Now, Mr Rumsfeld was seduced by technology to increase the "lethality" of the armed forces. One aspect of lethality is that each service member can kill more bad guys with technology than without, and the next logical conclusion (if you want to call it "logical") is that therefore, fewer troops can kill the same numbers of bad guys with better "toys". Now, in an auto manufacturing plant, technology can decrease payroll expense without reducing the plant output. But the DOD really has more in their mission than killing and blowing up things, and Phase IV is one of them, or at least the potential for Phase IV operations. But, Phase IV operations, by their very nature, are not lethality based, and are very manpower intensive. So, if you can avoid Phase IV responsiblities, you can reduce manpower requirements.
How antagonistic was Rummy toward manpower costs? Well, he openly expressed irritation that his budget had to divert his attention to and pay for "grocery stores, department stores and hospitals that no proper private sector employer had to provide". When reminded that the Exchanges were not supported by budgeted funds, they dropped out of his cross-hairs. To reduce the number of medical staff being paid out of the PA, we simply had their stateside billets converted to contractors paid out of the O&M accounts, adjusting staffing as necessary to manage the O&M dollars as he saw fit. Or, shifted patient care from military hospitals to nearby civilian hospitals to move that expense to the TRICARE (insurance) account.
Why the dependence on contractors in Iraq? Because one hires them on an "as needed" basis and pays them out of O&M funds. If the need for fuel transportation drops, reduce the contract requirements and spend the money elsewhere. GI fuel truck drivers cost the same amount whether they deliver fuel or not, and those PA funds cannot be shifted.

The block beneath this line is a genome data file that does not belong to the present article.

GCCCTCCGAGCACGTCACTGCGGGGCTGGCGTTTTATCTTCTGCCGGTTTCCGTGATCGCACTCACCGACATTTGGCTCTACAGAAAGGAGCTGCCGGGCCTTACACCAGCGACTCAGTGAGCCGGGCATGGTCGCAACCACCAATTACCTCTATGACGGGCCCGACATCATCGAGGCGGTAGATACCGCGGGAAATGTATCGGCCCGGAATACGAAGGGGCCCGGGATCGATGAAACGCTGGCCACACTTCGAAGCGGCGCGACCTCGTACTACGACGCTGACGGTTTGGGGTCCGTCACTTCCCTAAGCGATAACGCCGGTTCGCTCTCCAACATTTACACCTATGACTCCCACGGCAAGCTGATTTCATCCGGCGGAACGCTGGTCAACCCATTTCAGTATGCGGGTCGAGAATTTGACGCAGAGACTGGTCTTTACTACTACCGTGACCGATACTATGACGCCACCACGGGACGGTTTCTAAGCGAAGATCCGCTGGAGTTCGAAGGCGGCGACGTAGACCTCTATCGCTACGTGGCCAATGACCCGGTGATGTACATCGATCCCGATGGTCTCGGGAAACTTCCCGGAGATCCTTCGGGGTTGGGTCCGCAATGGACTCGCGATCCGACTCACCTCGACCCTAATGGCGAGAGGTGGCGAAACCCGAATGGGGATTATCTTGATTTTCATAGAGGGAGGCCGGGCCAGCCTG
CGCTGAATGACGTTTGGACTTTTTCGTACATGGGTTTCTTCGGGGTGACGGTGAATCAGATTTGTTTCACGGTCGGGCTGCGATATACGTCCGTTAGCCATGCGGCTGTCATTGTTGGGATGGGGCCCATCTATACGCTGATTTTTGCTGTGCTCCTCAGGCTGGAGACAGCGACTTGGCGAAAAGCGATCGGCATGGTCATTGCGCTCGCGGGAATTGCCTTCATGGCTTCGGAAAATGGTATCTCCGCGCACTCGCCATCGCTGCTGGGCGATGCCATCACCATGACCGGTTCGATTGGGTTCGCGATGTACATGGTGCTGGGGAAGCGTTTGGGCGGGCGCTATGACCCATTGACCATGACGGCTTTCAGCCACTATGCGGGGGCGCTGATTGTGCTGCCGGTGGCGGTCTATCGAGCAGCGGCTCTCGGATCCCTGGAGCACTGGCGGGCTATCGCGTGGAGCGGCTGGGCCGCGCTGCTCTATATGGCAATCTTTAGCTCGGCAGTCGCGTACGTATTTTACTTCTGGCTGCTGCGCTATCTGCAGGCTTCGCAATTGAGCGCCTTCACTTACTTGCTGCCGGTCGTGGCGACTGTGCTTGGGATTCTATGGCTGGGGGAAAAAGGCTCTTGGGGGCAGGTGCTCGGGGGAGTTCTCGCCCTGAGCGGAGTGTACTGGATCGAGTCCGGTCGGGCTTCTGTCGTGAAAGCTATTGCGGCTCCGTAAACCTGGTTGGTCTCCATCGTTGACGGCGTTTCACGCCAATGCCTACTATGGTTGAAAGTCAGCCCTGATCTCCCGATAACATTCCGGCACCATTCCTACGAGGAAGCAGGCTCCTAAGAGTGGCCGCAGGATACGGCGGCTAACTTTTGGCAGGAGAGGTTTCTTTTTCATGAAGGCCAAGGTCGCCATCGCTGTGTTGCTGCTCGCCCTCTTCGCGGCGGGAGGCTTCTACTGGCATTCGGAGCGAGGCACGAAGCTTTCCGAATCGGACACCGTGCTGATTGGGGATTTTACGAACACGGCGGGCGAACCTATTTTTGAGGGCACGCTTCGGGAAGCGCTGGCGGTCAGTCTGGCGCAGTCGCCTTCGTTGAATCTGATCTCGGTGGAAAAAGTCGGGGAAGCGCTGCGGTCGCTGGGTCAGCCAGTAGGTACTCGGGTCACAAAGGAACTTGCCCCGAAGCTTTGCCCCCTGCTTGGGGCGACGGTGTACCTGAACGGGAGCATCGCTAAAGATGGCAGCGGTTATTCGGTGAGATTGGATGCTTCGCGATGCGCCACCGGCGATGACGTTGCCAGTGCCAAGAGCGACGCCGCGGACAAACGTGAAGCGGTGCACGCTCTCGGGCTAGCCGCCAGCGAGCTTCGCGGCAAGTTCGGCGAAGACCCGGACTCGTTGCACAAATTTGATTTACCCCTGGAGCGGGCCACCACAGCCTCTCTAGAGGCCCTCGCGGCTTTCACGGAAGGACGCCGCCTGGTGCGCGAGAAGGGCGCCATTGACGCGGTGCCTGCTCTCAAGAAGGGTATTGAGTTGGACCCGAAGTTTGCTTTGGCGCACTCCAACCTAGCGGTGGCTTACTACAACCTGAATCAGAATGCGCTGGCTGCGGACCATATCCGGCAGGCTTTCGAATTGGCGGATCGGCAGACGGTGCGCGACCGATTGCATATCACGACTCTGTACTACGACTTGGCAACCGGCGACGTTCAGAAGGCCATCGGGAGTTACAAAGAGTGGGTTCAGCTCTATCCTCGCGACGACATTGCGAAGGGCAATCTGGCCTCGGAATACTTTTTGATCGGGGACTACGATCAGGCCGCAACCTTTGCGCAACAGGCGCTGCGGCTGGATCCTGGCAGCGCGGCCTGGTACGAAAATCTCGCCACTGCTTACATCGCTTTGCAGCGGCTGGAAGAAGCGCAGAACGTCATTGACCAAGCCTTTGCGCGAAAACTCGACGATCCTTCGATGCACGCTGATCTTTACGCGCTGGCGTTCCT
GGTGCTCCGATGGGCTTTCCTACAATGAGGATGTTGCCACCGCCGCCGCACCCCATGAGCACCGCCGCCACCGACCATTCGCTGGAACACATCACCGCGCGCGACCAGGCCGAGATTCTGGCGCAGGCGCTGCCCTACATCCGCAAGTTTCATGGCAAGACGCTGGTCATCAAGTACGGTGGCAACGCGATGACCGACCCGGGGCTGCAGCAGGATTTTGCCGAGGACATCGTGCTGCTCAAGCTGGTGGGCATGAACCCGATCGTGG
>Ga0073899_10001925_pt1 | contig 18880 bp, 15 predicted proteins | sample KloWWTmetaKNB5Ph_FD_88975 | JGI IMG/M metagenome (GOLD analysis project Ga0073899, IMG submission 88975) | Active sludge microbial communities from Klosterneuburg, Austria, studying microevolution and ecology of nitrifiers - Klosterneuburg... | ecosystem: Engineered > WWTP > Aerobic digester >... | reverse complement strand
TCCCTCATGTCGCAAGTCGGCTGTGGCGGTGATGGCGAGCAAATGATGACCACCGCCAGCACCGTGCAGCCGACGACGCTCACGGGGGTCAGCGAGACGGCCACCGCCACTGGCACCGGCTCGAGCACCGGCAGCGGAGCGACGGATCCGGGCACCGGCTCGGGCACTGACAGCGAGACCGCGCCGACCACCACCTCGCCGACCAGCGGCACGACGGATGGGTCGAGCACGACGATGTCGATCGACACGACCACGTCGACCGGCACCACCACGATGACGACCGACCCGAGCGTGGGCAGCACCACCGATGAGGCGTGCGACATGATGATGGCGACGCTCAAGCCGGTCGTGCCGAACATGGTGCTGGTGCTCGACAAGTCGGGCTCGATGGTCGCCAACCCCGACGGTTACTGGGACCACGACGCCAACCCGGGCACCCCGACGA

Now, as to what I saw as evidence that Rummy wanted to strip the military down to a "shock and awe" capability only? First, there was a numeric ceiling on the force for the invasion of Iraq. Now, any student of the military will tell you that personnel numbers are meaningless. Operational thinkers work with "Force Packages". There is a warfighting difference between 2,500 troops and a Brigade Task Force, and there are also different types of brigades, based upon the type of warfare (light infantry, armor, etc). "2,500 troops" tells us nothing about the capability of the resulting force. Yet, Rumsnamara was not going to entertain more than 250,000 uniformed personnel in theater, regardless of the force composition needs. Thus, significant and necessary combat service support units were left off the battle roster. Thus, the 3rd ID, for example, had difficulty getting rations when the operation lasted longer than anticipated, and contractor logistic support was not available. And this diddling with "non lethal elements" being left behind by design can be traced directly to SecDef.
To be able to really "conquer" an enemy and stand up, over time, a new state, requires, as GEN Shinseki so gracefully stated, many, many more soldiers than just invading and toppling the army and government of another nation. If we are to have a military capable of conquering another nation and properly occupying it, the size and type of Army Rumsfeld envisioned, small and lethal, but nothing else, will never get the job done. I'm not saying that we ever could have stood up an acceptable and functioning government in Iraq. What I am saying is that if it is possible, we did nothing to make that happen, and that nothing was by the intent and design of one Donald Rumsfeld.
So, we are not, nor never have been facing an "insurgency" in Iraq. What is going on there is no different that the chaos in New Orleans when the forces of nature kept the civil authorities from providing basic and effective public safety services. No police, fire, water, electricity, sanitation result in a break down of the social order and you end up with looting and other associated crimes. And like Iraq, some of the criminals were from outside New Orleans. The difference in Iraq is that after the total destruction of the elements maintaining the social order, the follow on structure was too little and too late. It's not an "insurgency" but a totally failed occupation.